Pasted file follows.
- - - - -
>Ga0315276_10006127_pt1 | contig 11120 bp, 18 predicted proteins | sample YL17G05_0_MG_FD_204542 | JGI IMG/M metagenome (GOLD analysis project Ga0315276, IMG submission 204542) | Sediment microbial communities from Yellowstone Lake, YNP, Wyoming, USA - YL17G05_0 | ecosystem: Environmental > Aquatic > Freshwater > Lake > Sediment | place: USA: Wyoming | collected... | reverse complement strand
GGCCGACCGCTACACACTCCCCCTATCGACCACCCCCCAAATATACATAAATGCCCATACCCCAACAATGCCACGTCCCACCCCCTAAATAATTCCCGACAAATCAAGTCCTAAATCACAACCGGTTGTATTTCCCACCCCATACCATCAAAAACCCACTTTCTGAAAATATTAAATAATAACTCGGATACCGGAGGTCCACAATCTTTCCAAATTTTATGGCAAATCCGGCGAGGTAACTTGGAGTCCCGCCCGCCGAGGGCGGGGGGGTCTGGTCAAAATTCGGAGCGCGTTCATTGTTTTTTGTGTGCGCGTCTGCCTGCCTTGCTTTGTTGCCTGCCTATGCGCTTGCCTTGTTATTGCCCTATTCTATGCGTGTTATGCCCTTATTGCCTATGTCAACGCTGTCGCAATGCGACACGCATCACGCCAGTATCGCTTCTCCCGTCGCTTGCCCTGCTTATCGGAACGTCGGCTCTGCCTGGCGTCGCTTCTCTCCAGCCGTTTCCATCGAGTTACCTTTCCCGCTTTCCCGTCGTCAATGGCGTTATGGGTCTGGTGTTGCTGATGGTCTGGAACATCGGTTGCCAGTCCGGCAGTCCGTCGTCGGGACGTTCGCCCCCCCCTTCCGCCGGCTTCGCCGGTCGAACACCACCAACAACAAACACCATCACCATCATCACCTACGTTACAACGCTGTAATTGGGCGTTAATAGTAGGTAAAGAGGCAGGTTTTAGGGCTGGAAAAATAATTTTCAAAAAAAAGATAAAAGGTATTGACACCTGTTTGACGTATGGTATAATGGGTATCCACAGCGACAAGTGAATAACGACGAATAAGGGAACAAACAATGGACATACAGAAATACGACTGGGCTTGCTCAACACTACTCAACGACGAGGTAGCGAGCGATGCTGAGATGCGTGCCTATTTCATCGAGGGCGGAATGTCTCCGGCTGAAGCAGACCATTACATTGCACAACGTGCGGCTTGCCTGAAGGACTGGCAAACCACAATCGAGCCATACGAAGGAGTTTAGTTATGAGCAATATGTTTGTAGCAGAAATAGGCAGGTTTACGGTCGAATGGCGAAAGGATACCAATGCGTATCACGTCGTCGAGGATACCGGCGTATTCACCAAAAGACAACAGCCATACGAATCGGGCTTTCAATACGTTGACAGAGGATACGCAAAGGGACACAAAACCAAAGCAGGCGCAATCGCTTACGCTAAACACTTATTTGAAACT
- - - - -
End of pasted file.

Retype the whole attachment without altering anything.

>Ga0315276_10006127_pt1 | contig 11120 bp, 18 predicted proteins | sample YL17G05_0_MG_FD_204542 | JGI IMG/M metagenome (GOLD analysis project Ga0315276, IMG submission 204542) | Sediment microbial communities from Yellowstone Lake, YNP, Wyoming, USA - YL17G05_0 | ecosystem: Environmental > Aquatic > Freshwater > Lake > Sediment | place: USA: Wyoming | collected... | reverse complement strand
GGCCGACCGCTACACACTCCCCCTATCGACCACCCCCCAAATATACATAAATGCCCATACCCCAACAATGCCACGTCCCACCCCCTAAATAATTCCCGACAAATCAAGTCCTAAATCACAACCGGTTGTATTTCCCACCCCATACCATCAAAAACCCACTTTCTGAAAATATTAAATAATAACTCGGATACCGGAGGTCCACAATCTTTCCAAATTTTATGGCAAATCCGGCGAGGTAACTTGGAGTCCCGCCCGCCGAGGGCGGGGGGGTCTGGTCAAAATTCGGAGCGCGTTCATTGTTTTTTGTGTGCGCGTCTGCCTGCCTTGCTTTGTTGCCTGCCTATGCGCTTGCCTTGTTATTGCCCTATTCTATGCGTGTTATGCCCTTATTGCCTATGTCAACGCTGTCGCAATGCGACACGCATCACGCCAGTATCGCTTCTCCCGTCGCTTGCCCTGCTTATCGGAACGTCGGCTCTGCCTGGCGTCGCTTCTCTCCAGCCGTTTCCATCGAGTTACCTTTCCCGCTTTCCCGTCGTCAATGGCGTTATGGGTCTGGTGTTGCTGATGGTCTGGAACATCGGTTGCCAGTCCGGCAGTCCGTCGTCGGGACGTTCGCCCCCCCCTTCCGCCGGCTTCGCCGGTCGAACACCACCAACAACAAACACCATCACCATCATCACCTACGTTACAACGCTGTAATTGGGCGTTAATAGTAGGTAAAGAGGCAGGTTTTAGGGCTGGAAAAATAATTTTCAAAAAAAAGATAAAAGGTATTGACACCTGTTTGACGTATGGTATAATGGGTATCCACAGCGACAAGTGAATAACGACGAATAAGGGAACAAACAATGGACATACAGAAATACGACTGGGCTTGCTCAACACTACTCAACGACGAGGTAGCGAGCGATGCTGAGATGCGTGCCTATTTCATCGAGGGCGGAATGTCTCCGGCTGAAGCAGACCATTACATTGCACAACGTGCGGCTTGCCTGAAGGACTGGCAAACCACAATCGAGCCATACGAAGGAGTTTAGTTATGAGCAATATGTTTGTAGCAGAAATAGGCAGGTTTACGGTCGAATGGCGAAAGGATACCAATGCGTATCACGTCGTCGAGGATACCGGCGTATTCACCAAAAGACAACAGCCATACGAATCGGGCTTTCAATACGTTGACAGAGGATACGCAAAGGGACACAAAACCAAAGCAGGCGCAATCGCTTACGCTAAACACTTATTTGAAACT